KM: I’m not going to give away any secrets here since we obviously can’t announce partnerships until they are signed, but we have a lot in the pipeline. Basically, I talk to potential partners who clients tell me to talk to. If one of your readers has an idea about who I should be talking to, I’d be delighted to hear about it.
ATG: It was recently announced that Innovative had purchased Polaris. How does this fit into your overall program?
KM: At Innovative we think we have the opportunity to grow and serve more clients on a global basis. Polaris was a strong company, with a big presence in the public library community in the U.S., and was known for an emphasis on service and support and customer satisfaction. With the combination of the companies we have the knowledge and expertise to create the best products in the market and the scale to invest in the technology changes that libraries are looking for. Things are off to a great start — in the first two weeks of April, we had four new Polaris platform sites go live, a new customer commitment, and a number of users commit to LEAP — the Web-based user interface for the Polaris platform.
A number of questions have come up since the acquisition, so I want to make absolutely clear that Innovative will be continuing to sell and support the Polaris platform in parallel with Sierra and Millennium. We’ve brought over the entire Polaris platform support team led by Jodi Bellinger, who ran customer support at Polaris for many years. We’ve given Jodi a broader role within Innovative, and plan to leverage their best practices across the company. On the product side, we expect to see at least two new releases of the Polaris platform this year, including the new LEAP product. I’m excited that former CEO and President Bill Schickling has joined us as VP for Public Library Products and expect that the combination of our product management and development staffs will accelerate the roll-out of new releases and new products for all our customers.
ATG: Is Innovative feeling pushback from open source ILS systems?
KM: We don’t sense a tremendous amount of interest in open source from our clients. The feedback that we’re getting is that while open source may look like a bargain at first glance, it is not such a great deal when you take into account the total cost of ownership. And, of course, it’s very difficult to duplicate robust ILS functionality in an open source system. We have a significant number of clients who were formerly on open source.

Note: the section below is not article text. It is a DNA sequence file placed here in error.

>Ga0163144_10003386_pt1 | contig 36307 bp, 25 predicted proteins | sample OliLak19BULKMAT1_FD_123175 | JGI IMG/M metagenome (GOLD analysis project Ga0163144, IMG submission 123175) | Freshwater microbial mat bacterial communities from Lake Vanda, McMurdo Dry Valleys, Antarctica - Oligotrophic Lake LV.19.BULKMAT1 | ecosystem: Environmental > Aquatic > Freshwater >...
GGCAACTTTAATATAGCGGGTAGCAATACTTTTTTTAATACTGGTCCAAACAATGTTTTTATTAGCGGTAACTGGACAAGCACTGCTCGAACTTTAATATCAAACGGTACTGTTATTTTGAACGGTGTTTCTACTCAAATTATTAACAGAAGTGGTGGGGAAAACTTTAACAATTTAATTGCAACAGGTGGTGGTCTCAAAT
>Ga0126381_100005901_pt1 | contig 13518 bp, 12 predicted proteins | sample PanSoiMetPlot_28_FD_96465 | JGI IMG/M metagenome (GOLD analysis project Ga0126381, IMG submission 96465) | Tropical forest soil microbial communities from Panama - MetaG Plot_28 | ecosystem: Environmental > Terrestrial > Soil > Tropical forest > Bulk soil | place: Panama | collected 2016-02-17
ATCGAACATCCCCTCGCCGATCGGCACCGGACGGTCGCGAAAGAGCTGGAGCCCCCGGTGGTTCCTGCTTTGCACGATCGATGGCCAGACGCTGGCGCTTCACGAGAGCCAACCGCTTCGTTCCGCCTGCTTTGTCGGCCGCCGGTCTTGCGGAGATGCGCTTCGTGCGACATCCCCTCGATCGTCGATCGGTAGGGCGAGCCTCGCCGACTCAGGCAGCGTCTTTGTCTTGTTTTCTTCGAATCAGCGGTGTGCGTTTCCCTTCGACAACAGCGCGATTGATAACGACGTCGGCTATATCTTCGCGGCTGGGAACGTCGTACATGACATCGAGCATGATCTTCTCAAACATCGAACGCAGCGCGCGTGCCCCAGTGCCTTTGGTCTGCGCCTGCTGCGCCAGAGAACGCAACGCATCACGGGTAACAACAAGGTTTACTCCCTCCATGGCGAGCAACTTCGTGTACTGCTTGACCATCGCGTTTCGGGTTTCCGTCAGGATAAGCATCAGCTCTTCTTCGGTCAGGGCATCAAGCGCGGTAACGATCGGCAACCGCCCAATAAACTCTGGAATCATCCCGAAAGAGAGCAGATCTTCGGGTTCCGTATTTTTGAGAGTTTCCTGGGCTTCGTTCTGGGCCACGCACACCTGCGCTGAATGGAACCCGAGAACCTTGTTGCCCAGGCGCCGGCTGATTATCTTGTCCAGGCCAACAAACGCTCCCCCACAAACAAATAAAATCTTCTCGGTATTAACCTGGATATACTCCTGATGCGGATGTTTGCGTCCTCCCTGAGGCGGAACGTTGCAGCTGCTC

ATG: There have also been questions about product support. What do you say to a customer who has purchased certain Innovative products and then claims that these products weren’t supported very well?
KM: We’re not happy if our customers aren’t happy. I’m committed to making our support team the best in the business. We’ve been investing in expanding our coverage — with the opening of our new offices in Asia and Europe we can now offer true 24/7 support worldwide. We’ve cut our support ticket backlog in half over the last few months. One of the reasons that Polaris was so attractive to us was in the strength of their support function. We’ve brought over their entire team and are already working to combine best practices.
I know that for some of our early Sierra clients the journey was more painful than it should have been. However, we worked hard to fix the problems, and new installations over the last year have been going very smoothly. There’s tremendous interest in Sierra and the number of libraries migrating from Millennium has steadily increased over the last year.
ATG: With its new investors Innovative has experience a “wave of hiring.” What new positions are being added? How do they contribute to Innovative’s commitment to openness and collaboration?
KM: We’ve been adding a lot of resources to improve our levels of support, as well as adding positions in development to accelerate our roadmap and bring new features to our libraries. We’ve invested in our international expansion by establishing centers of operations in Europe and Asia. Over the last year-and-a-half we’ve created a Library Relations Management group that provides our customers with a single point of contact within Innovative and someone who can be their voice within the company. We’ve also created a global partnership and alliance team that is focused on forging new partnerships that will benefit our clients by bringing enhanced services and support.